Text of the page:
Being bratty children and tired of being bullied by Chris, one of us (probably me, to be honest) began giggling and pointing out that Chris had ants in his pants. This is the height of childhood chuckles, you know. Ants in the pants. I mean, it damages the rep of the neighborhood quasi-bully and it rhymes and it's something adults used to tell us when we couldn't be still. And Chris couldn't be still with all those fire ants biting him all over. Poor guy was in tears before he was rushed off to have the ants hosed off of him.

And, of course, we were all in trouble for not being empathetic to Chris' pain. Actually, I think our teacher was rather horrified by our callousness, but the truth of the matter was I don't think any of us truly understood the level of pain that Chris was in.

My last memory of this boy who lived around the corner from me for five years was when we finally, finally got a bus to come pick us up for school. Balcones Woods was some five or ten miles from Pillow Elementary school and our parents were tired of driving us - they wanted the school to provide a bus. Naturally, my bus stop was shared with Chris - and that was the impetus for my often leaving the house early and traveling up the neighborhood to other bus stops closer to the entrance of our subdivision. Our vice principal sometimes rode the buses in the afternoon - partly to mix more with the students, and partly to help keep the drivers keep better control over all of us young hooligans.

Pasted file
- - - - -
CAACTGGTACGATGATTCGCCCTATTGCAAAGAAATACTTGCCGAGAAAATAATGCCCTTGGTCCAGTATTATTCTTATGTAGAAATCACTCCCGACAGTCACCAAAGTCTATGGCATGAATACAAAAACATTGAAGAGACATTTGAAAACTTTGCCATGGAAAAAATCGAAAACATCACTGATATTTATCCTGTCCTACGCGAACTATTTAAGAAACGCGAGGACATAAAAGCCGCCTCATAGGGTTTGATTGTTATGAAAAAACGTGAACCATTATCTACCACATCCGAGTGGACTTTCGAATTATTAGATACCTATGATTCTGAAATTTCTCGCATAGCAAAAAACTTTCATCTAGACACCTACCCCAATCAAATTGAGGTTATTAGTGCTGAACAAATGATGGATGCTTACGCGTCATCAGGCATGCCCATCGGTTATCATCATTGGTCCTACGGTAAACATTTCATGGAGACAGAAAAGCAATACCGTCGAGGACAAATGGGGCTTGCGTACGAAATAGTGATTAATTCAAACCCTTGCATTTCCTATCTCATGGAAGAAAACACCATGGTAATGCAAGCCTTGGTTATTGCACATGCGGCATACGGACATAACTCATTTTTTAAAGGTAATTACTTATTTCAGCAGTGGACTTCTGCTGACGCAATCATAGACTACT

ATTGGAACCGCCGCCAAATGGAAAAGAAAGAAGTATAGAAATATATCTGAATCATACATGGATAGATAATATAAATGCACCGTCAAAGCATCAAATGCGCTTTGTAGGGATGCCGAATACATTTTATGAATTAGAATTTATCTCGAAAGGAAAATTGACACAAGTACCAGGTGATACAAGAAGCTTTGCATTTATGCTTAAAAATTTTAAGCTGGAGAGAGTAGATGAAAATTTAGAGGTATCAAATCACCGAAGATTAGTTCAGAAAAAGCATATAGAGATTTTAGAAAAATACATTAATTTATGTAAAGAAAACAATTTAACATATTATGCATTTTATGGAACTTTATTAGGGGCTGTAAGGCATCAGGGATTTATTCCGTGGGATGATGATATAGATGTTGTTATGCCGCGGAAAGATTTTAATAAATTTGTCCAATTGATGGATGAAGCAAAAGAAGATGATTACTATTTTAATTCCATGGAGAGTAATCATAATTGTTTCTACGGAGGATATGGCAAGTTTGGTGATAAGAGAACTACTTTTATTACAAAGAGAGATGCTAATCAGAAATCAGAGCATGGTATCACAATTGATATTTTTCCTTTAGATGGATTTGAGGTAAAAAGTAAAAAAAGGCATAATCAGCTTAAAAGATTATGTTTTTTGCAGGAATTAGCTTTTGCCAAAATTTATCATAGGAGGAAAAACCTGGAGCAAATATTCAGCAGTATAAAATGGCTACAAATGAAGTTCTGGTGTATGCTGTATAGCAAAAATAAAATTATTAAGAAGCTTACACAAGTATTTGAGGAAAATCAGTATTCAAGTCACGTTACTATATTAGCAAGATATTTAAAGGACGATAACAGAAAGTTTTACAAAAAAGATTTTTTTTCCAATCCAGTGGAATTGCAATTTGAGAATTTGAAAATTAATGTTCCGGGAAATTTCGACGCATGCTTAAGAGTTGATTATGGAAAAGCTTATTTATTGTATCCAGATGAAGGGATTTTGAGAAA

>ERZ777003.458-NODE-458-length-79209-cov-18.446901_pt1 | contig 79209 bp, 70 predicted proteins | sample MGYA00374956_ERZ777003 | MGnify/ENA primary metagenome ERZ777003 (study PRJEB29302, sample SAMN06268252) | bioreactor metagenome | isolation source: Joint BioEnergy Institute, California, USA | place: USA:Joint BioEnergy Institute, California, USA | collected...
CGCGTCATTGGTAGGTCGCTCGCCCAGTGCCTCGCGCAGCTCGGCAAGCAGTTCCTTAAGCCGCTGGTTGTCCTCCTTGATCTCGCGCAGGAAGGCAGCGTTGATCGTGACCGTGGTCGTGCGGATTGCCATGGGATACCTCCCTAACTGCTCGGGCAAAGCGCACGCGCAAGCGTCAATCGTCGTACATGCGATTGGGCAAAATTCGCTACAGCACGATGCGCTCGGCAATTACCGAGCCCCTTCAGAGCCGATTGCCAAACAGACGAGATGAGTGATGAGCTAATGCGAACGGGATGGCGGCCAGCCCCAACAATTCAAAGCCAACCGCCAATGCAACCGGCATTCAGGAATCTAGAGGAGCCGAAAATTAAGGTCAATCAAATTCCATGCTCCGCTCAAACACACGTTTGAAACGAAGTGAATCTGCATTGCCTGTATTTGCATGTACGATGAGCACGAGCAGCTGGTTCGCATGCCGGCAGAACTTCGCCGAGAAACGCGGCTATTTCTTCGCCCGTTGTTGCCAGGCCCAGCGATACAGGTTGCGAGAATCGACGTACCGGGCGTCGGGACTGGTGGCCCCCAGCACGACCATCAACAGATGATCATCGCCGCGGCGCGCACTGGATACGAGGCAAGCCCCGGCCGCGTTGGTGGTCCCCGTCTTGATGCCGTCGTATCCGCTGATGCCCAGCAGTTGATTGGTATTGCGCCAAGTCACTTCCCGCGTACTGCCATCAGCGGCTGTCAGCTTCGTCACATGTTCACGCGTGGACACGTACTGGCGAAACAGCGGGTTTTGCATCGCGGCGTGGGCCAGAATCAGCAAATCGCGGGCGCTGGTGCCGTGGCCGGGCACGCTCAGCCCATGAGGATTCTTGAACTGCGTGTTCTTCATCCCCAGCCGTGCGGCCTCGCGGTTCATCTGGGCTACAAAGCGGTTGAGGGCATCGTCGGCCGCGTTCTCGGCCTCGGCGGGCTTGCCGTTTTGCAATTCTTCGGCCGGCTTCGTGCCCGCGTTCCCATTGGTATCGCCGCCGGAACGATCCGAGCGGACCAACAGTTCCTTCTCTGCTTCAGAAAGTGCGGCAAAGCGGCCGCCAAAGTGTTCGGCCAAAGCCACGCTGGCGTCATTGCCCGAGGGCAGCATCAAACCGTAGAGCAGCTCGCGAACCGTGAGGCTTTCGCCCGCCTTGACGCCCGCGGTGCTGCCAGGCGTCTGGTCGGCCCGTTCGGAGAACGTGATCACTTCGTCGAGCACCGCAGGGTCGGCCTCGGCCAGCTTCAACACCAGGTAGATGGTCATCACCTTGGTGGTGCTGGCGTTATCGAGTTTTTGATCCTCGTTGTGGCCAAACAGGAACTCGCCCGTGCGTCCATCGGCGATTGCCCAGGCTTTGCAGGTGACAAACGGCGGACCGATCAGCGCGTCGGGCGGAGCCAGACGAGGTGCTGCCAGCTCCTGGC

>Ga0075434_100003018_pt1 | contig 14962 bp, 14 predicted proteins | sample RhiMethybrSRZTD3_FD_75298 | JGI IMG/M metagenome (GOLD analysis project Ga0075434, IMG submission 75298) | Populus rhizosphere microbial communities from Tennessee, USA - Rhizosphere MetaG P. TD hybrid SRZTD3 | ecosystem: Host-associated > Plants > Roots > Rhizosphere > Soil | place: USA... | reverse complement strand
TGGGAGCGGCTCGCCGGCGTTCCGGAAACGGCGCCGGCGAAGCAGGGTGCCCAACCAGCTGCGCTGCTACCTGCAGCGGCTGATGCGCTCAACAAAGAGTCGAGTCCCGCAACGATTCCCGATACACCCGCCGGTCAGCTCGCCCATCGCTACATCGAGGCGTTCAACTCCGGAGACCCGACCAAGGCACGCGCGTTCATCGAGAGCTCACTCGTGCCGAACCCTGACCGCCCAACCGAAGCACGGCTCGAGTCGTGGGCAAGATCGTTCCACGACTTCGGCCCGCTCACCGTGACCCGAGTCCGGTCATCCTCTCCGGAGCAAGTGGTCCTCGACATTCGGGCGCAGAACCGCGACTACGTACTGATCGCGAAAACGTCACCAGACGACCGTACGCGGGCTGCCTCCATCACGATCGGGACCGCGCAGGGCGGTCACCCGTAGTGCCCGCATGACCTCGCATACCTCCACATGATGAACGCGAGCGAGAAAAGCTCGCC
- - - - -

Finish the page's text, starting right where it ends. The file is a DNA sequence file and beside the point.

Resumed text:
The first time he rode our bus, he sat next to Chris, which made all of us laugh (and sigh with relief). Chris was well-known for singing all of the mangled song lyrics like the schoolyard version of "On Top of Old Smokey." Sure enough, one of the kids from the back, called out for Chris to start us on that song. Red faced, staring at the floor and trying not to look at the vice principal, Chris stammered a refusal. To our surprise, however, the old fogey adult vice principal got the song started for us.

I remember looking back in shock - along with all of the rest of the bus - and seeing the stunned gratitude on Chris' face.

It hadn't occurred to me until then that Chris was something of a pariah at our school. To be sure, with his penchant for mercilessly teasing the rest of us and for beating the crap out of smaller kids, there was good reason most of us ignored him. But it didn't occur to me until that moment that Chris might be lonely as well.